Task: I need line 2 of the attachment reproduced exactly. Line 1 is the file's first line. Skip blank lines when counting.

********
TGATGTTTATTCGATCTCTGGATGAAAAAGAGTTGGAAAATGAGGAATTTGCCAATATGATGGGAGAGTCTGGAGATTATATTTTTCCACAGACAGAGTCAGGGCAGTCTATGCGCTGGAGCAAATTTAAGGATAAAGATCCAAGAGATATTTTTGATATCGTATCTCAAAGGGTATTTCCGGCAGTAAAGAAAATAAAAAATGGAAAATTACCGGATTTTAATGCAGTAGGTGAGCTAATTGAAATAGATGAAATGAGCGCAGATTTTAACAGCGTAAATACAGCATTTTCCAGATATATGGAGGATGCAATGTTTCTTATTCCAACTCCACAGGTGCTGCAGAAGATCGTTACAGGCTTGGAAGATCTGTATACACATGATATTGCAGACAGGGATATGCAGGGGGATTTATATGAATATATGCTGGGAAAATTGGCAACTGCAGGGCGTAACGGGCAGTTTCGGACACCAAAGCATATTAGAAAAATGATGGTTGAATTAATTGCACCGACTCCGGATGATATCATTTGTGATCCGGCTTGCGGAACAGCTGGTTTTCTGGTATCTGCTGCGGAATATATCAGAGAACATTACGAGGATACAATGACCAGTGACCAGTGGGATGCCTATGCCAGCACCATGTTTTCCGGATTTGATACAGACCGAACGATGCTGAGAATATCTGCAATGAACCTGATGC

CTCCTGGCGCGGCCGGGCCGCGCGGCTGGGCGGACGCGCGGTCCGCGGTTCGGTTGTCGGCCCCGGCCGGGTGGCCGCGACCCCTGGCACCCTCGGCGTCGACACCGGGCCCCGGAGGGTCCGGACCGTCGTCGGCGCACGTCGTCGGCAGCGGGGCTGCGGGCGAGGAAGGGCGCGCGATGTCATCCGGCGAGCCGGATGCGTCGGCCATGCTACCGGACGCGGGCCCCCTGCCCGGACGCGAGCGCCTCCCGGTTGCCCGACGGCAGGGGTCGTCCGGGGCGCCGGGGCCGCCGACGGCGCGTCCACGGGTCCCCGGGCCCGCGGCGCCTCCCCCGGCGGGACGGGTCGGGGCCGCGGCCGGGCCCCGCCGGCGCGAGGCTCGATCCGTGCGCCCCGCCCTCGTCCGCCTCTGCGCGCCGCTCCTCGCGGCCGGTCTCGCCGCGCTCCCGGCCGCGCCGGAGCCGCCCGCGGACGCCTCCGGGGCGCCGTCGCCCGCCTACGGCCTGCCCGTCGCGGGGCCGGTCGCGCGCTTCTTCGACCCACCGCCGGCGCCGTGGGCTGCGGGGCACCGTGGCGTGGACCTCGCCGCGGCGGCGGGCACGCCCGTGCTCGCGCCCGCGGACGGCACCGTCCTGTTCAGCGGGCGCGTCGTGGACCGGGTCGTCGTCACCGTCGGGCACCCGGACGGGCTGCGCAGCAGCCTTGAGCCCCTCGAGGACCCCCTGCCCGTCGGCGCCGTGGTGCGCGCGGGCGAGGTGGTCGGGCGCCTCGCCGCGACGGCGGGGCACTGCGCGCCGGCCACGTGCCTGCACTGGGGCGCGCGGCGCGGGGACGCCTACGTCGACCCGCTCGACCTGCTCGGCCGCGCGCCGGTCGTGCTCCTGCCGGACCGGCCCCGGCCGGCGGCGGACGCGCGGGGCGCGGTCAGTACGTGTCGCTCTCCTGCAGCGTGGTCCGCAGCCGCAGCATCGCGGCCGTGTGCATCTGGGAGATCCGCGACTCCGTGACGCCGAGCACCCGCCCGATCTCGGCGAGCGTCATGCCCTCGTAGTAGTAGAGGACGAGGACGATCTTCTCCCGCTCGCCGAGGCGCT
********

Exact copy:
CTCCTGGCGCGGCCGGGCCGCGCGGCTGGGCGGACGCGCGGTCCGCGGTTCGGTTGTCGGCCCCGGCCGGGTGGCCGCGACCCCTGGCACCCTCGGCGTCGACACCGGGCCCCGGAGGGTCCGGACCGTCGTCGGCGCACGTCGTCGGCAGCGGGGCTGCGGGCGAGGAAGGGCGCGCGATGTCATCCGGCGAGCCGGATGCGTCGGCCATGCTACCGGACGCGGGCCCCCTGCCCGGACGCGAGCGCCTCCCGGTTGCCCGACGGCAGGGGTCGTCCGGGGCGCCGGGGCCGCCGACGGCGCGTCCACGGGTCCCCGGGCCCGCGGCGCCTCCCCCGGCGGGACGGGTCGGGGCCGCGGCCGGGCCCCGCCGGCGCGAGGCTCGATCCGTGCGCCCCGCCCTCGTCCGCCTCTGCGCGCCGCTCCTCGCGGCCGGTCTCGCCGCGCTCCCGGCCGCGCCGGAGCCGCCCGCGGACGCCTCCGGGGCGCCGTCGCCCGCCTACGGCCTGCCCGTCGCGGGGCCGGTCGCGCGCTTCTTCGACCCACCGCCGGCGCCGTGGGCTGCGGGGCACCGTGGCGTGGACCTCGCCGCGGCGGCGGGCACGCCCGTGCTCGCGCCCGCGGACGGCACCGTCCTGTTCAGCGGGCGCGTCGTGGACCGGGTCGTCGTCACCGTCGGGCACCCGGACGGGCTGCGCAGCAGCCTTGAGCCCCTCGAGGACCCCCTGCCCGTCGGCGCCGTGGTGCGCGCGGGCGAGGTGGTCGGGCGCCTCGCCGCGACGGCGGGGCACTGCGCGCCGGCCACGTGCCTGCACTGGGGCGCGCGGCGCGGGGACGCCTACGTCGACCCGCTCGACCTGCTCGGCCGCGCGCCGGTCGTGCTCCTGCCGGACCGGCCCCGGCCGGCGGCGGACGCGCGGGGCGCGGTCAGTACGTGTCGCTCTCCTGCAGCGTGGTCCGCAGCCGCAGCATCGCGGCCGTGTGCATCTGGGAGATCCGCGACTCCGTGACGCCGAGCACCCGCCCGATCTCGGCGAGCGTCATGCCCTCGTAGTAGTAGAGGACGAGGACGATCTTCTCCCGCTCGCCGAGGCGCT